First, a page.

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With school doors closed and mass gatherings discouraged, the Logan High School Orchestra found themselves unable to perform their final concert slated for the end of the school year. But on Wednesday, orchestra students took to their lawns and porches to perform for family members, neighbors and passersby — some of them for the last time as LHS students.

Orchestra Director Rachel Wheeler said when schools initially closed as a result of COVID-19, she was hopeful but dubious it would reopen in time for her orchestra.

“I started thinking about what the kids could do,” Wheeler said.

Wheeler said she was inspired by the photos and videos of balcony singers in Italy attempting to lift the spirit of their community. For Wheeler, playing outside of their homes provided a goal for students to work toward and the opportunity to provide a joyful service to the community.

“It’s not ever going to be the same, of course, without being in orchestra class,” Wheeler said.

Wheeler said 118 students span three string orchestras at Logan High. The students were instructed to play four pieces: a folk song, a hymn, a song of their own choosing and the Logan High School song. Students took a photo to verify their performance along with a brief quiz.

“I have awesome students that work hard,” Wheeler said. “They’ve been practicing and such and doing a great job.”

Rebecca Hales, a violinist and president of the Logan High orchestra, said having the final concert cancelled her senior year was disappointing news. For Hales, the final concert in years prior has always been a “super memorable” way to highlight the graduating seniors and play songs the graduating class has chosen.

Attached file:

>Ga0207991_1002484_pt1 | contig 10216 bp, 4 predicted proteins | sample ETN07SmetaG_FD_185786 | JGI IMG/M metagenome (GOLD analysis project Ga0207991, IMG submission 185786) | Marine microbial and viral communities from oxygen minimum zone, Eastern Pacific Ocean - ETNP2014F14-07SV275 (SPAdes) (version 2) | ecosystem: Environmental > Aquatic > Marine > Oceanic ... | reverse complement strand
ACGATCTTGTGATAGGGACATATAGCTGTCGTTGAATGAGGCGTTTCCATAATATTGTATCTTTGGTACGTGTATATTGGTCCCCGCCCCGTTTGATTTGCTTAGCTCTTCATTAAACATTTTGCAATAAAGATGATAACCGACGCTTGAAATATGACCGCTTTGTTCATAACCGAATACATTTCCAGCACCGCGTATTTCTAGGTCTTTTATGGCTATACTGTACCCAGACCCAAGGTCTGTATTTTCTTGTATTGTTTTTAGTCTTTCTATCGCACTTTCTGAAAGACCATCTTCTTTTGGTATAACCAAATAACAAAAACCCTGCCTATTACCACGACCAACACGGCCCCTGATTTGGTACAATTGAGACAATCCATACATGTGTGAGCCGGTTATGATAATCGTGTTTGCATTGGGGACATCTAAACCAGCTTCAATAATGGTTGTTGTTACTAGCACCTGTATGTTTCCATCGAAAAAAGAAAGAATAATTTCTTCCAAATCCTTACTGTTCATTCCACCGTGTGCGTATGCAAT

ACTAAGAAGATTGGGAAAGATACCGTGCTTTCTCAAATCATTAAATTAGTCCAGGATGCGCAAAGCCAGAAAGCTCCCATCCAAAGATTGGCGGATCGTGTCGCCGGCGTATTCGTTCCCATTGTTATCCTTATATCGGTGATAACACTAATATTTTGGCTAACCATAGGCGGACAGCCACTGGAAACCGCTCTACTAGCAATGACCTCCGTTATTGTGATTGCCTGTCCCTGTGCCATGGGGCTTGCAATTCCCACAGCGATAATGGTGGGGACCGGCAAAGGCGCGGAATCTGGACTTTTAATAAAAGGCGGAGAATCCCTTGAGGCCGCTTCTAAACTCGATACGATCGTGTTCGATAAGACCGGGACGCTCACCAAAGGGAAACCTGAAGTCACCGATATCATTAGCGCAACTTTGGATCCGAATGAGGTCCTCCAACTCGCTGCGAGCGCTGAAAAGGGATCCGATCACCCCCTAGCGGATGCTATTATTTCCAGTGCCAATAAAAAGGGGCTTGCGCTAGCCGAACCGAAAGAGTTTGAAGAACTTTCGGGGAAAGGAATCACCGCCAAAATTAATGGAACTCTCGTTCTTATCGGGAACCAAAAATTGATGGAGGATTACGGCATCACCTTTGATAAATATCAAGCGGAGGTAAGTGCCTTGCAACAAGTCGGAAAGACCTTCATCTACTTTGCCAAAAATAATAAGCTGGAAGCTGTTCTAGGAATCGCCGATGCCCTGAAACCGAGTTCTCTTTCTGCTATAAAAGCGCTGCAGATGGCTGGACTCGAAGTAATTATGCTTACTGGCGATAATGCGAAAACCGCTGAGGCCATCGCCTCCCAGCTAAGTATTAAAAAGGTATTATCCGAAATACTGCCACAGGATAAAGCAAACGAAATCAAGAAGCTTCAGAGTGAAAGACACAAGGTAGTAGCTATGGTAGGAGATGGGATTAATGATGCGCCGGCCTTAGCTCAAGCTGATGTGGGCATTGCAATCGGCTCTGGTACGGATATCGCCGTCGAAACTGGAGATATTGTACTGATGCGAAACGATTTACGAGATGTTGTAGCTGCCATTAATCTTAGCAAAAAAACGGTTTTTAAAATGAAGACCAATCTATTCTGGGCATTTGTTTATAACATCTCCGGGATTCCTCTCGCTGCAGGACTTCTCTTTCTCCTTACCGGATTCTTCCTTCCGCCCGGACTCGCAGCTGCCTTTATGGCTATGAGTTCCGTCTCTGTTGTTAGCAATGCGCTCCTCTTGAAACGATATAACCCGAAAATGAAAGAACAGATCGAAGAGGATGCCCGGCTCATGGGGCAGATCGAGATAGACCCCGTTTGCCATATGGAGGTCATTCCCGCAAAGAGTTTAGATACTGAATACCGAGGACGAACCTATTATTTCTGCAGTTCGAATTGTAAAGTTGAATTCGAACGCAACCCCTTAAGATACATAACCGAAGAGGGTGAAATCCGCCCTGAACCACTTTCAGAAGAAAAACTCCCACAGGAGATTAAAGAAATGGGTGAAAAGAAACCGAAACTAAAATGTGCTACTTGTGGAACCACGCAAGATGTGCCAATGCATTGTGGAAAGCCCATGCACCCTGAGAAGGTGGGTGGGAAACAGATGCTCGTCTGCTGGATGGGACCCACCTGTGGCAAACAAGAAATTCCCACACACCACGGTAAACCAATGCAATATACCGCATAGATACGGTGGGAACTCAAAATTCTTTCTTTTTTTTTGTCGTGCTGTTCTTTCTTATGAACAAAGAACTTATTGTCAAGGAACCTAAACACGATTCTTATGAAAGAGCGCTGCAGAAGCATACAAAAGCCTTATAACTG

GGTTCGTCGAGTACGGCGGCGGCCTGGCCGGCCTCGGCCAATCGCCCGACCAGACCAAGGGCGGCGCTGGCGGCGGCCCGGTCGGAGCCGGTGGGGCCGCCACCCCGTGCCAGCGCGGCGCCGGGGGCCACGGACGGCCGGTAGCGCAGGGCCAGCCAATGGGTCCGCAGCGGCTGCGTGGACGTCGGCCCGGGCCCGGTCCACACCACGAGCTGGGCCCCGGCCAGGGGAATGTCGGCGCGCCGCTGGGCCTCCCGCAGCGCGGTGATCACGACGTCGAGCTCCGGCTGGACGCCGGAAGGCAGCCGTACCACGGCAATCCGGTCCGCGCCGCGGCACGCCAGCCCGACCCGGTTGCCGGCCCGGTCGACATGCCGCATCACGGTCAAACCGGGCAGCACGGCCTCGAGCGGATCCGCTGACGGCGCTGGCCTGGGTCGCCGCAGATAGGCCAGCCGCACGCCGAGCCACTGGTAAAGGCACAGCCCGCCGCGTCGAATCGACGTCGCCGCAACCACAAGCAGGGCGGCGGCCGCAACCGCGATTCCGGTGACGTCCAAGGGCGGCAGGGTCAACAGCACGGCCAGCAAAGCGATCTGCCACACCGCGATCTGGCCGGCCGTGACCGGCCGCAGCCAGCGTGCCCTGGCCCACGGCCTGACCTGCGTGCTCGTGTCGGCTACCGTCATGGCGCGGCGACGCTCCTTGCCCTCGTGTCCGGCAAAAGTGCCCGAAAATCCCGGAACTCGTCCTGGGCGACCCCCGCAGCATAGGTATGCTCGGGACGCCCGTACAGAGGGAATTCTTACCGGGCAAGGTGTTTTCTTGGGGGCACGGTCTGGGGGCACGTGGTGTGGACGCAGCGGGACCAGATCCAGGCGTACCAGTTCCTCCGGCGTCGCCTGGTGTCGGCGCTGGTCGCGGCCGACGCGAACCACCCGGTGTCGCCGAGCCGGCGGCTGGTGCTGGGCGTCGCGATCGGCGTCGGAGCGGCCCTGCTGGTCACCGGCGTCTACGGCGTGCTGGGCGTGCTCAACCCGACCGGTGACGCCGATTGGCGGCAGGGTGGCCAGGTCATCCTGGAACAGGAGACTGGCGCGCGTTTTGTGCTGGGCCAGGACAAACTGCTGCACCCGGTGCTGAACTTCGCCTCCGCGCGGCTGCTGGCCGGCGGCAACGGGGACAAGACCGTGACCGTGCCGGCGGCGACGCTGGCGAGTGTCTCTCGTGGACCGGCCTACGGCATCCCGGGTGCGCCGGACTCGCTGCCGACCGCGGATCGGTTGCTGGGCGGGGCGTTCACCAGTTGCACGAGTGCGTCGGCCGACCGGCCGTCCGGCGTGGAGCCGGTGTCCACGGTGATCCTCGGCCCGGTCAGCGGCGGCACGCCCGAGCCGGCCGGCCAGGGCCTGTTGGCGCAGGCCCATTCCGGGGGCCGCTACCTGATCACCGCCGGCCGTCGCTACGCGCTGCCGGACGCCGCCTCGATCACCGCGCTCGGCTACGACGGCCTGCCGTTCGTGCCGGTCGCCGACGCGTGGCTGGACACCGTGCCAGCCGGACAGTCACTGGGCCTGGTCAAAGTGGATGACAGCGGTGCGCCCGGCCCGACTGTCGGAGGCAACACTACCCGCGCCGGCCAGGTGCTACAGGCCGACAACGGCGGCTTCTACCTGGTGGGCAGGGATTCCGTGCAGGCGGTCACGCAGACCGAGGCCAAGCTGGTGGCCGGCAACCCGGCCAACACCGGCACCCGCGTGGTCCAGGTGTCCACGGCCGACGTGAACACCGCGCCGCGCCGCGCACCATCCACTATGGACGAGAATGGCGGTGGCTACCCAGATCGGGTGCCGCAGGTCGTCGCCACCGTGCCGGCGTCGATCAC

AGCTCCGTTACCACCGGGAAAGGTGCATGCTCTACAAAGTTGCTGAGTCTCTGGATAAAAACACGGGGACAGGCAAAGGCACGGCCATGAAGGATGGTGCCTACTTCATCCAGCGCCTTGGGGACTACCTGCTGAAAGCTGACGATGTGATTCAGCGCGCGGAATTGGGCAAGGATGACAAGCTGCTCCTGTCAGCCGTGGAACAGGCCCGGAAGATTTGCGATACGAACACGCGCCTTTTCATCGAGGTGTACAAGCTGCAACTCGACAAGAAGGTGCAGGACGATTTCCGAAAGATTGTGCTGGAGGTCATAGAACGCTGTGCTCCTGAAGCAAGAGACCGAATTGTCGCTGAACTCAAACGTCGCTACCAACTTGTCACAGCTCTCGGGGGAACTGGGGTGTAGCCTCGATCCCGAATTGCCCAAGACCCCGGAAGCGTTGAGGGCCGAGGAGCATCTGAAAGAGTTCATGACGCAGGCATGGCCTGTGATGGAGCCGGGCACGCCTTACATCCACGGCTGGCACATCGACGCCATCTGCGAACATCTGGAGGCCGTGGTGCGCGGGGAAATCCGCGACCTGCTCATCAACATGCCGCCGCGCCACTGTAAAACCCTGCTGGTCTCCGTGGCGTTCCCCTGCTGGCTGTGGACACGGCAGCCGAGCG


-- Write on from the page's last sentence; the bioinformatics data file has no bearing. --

“It was just going to be a big moment for me, because I have loved high school orchestra,” Hales said. “Not being able to end it has been, kind of, a shocker and really sad.”

While partially relieved schools had been closed, Hales said she realized the things she would miss with the school doors closed.

“I remember thinking, ‘oh, I was never able to sit as concertmaster and this was supposed to be my concertmaster experience,’” Hales said. “I was super bummed that wasn’t able to walk out on stage and stand by Mrs. Wheeler for the last time.”

Tyler Morgan, a senior at Logan High who plays the double bass in the orchestra, said he also had envisioned what his final concert would be — preparing his instrument and practicing the selected pieces. Morgan said it feels like his graduating class is missing out on normalized traditions and experiences.

“I was kind of sad; I was not happy about it,” Morgan said. “It’s just not fun with seven people — I don’t get to share my graduation with who I want to share it with.”

For Morgan, not being able to say goodbye to fellow classmates has been the strangest part.

“I kind of feel like I’ve almost died in a sense,” Morgan said, “because I never got to say goodbye to anyone, and I might not be able to. That’s probably the worst thing.”

Despite the disappointment, Hales said she expected the new concert experience to be fun and interesting. Hales said the concert is a way to demonstrate hard work while uplifting those who may be listening. Morgan said his neighbors enjoy his music and would likely enjoy the performance.

“I think it’s super cool that music is a way to portray emotion,” Hales said, “and I feel like the stuff that we’ve picked out for this porch concert is able to show our emotions.”

Wheeler said though it has been difficult, the vast majority of her students have handled the transitions well. She said not taking part in the last performance, in addition to missing out on state and regional competitions, has been especially tough on this year’s seniors.

“I love them so much and I miss them,” Wheeler said. “It’s just really hard.”

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